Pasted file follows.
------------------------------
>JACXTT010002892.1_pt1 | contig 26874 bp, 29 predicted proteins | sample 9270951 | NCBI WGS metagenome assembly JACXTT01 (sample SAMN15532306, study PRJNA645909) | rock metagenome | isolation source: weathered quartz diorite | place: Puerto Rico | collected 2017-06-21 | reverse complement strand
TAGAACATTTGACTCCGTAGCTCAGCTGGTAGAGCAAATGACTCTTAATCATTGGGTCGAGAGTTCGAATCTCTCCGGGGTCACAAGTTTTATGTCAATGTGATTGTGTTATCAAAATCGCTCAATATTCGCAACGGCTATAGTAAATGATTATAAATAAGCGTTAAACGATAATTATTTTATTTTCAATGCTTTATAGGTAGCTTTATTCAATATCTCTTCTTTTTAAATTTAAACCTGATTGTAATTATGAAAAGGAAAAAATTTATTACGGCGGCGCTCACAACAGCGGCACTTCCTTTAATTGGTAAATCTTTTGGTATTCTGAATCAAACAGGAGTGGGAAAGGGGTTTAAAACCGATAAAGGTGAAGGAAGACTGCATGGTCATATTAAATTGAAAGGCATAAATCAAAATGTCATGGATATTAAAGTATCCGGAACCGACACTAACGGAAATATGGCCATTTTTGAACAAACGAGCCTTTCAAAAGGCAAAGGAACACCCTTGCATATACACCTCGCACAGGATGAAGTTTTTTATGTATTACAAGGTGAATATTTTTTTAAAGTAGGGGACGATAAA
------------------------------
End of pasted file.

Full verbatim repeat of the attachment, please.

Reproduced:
>JACXTT010002892.1_pt1 | contig 26874 bp, 29 predicted proteins | sample 9270951 | NCBI WGS metagenome assembly JACXTT01 (sample SAMN15532306, study PRJNA645909) | rock metagenome | isolation source: weathered quartz diorite | place: Puerto Rico | collected 2017-06-21 | reverse complement strand
TAGAACATTTGACTCCGTAGCTCAGCTGGTAGAGCAAATGACTCTTAATCATTGGGTCGAGAGTTCGAATCTCTCCGGGGTCACAAGTTTTATGTCAATGTGATTGTGTTATCAAAATCGCTCAATATTCGCAACGGCTATAGTAAATGATTATAAATAAGCGTTAAACGATAATTATTTTATTTTCAATGCTTTATAGGTAGCTTTATTCAATATCTCTTCTTTTTAAATTTAAACCTGATTGTAATTATGAAAAGGAAAAAATTTATTACGGCGGCGCTCACAACAGCGGCACTTCCTTTAATTGGTAAATCTTTTGGTATTCTGAATCAAACAGGAGTGGGAAAGGGGTTTAAAACCGATAAAGGTGAAGGAAGACTGCATGGTCATATTAAATTGAAAGGCATAAATCAAAATGTCATGGATATTAAAGTATCCGGAACCGACACTAACGGAAATATGGCCATTTTTGAACAAACGAGCCTTTCAAAAGGCAAAGGAACACCCTTGCATATACACCTCGCACAGGATGAAGTTTTTTATGTATTACAAGGTGAATATTTTTTTAAAGTAGGGGACGATAAA